Coronavirus numbers miss some deaths, experts warn. Here’s why

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Directly and indirectly, the novel coronavirus is killing more people than are showing up in official statistics, epidemiologists warn.

Part of the problem is related to how deaths are accounted for, they say.

Some deaths, like a healthy person who dies in a traffic accident, are simple to classify, and others, like someone with serious health issues who dies with the coronavirus, are not.

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“When somebody dies, it should be straightforward in terms of assigning the cause of their death,” says University of Toronto epidemiologist Ashleigh Tuite. “But it actually can be kind of complicated.”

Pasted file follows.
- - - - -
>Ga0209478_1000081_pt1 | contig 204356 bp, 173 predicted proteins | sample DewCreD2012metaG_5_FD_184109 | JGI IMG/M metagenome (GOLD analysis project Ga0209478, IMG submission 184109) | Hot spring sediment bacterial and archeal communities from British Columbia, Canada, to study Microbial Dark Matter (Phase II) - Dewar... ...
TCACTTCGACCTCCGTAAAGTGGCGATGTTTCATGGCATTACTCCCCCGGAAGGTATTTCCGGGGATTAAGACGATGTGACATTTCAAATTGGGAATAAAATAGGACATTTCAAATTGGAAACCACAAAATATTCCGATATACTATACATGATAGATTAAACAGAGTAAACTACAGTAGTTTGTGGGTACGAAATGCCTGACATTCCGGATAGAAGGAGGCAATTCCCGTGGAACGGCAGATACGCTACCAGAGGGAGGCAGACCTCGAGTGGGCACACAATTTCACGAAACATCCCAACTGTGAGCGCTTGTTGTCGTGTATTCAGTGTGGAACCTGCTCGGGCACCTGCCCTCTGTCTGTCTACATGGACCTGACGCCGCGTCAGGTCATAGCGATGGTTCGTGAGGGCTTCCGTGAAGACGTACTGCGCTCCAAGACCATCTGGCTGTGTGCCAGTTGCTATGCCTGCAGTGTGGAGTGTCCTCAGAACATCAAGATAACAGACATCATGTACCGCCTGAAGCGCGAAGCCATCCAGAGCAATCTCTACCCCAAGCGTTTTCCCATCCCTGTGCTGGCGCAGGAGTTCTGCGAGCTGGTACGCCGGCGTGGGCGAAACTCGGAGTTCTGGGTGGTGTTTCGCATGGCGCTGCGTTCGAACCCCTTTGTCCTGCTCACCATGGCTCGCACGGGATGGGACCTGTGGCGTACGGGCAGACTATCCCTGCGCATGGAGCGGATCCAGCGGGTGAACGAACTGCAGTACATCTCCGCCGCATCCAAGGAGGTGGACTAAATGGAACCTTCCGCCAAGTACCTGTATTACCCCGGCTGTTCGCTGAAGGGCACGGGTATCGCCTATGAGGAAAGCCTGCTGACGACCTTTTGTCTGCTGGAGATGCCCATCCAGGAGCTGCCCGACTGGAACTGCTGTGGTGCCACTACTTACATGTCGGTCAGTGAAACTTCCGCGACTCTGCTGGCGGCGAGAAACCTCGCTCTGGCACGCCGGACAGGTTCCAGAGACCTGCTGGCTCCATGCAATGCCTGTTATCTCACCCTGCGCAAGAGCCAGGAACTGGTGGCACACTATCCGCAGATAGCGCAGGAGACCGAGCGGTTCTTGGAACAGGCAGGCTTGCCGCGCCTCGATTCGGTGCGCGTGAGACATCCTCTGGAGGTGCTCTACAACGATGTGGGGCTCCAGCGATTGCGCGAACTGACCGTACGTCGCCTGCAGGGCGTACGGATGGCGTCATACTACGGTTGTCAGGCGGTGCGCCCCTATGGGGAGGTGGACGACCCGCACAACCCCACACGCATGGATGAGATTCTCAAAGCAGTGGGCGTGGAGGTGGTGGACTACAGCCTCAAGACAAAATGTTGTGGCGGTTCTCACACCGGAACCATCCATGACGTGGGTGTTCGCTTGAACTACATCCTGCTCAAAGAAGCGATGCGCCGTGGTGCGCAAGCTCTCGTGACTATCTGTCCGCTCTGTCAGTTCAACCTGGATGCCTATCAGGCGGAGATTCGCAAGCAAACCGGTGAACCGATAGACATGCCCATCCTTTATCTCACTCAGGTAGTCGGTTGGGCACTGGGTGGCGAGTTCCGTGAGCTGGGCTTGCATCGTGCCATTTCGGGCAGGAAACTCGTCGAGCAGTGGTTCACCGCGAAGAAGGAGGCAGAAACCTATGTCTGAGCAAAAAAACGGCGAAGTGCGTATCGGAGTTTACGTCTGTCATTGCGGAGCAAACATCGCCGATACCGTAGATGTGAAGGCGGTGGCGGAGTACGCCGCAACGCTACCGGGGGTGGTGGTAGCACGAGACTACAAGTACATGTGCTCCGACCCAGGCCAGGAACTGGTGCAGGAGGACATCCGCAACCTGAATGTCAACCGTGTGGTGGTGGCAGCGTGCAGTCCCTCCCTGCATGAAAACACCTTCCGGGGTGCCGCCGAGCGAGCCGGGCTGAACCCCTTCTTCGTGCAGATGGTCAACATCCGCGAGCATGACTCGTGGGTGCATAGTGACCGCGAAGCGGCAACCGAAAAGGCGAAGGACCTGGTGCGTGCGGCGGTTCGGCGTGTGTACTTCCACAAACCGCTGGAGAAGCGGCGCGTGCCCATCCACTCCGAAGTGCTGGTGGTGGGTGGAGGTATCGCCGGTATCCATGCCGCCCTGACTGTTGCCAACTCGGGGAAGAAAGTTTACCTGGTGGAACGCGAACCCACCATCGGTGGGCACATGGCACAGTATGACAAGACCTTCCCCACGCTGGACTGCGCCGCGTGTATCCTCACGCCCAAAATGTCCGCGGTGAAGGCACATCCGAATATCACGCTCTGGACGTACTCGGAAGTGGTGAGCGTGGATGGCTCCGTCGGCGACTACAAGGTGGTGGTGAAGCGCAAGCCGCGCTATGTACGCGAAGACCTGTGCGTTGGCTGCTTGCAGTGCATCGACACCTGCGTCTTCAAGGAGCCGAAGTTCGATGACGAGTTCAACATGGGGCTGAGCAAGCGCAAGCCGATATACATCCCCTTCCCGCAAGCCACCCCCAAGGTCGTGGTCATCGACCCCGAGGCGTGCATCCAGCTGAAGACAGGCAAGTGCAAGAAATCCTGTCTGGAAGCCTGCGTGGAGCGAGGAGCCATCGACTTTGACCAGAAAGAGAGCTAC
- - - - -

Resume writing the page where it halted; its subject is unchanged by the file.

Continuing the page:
“You can have somebody with an underlying condition who dies, and they have a COVID infection, the question is: did they die of COVID, or did they die of their underlying condition? That attribution can be a little bit less objective than you might expect it to be.”

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A similar problem complicates trying to count deaths from influenza,

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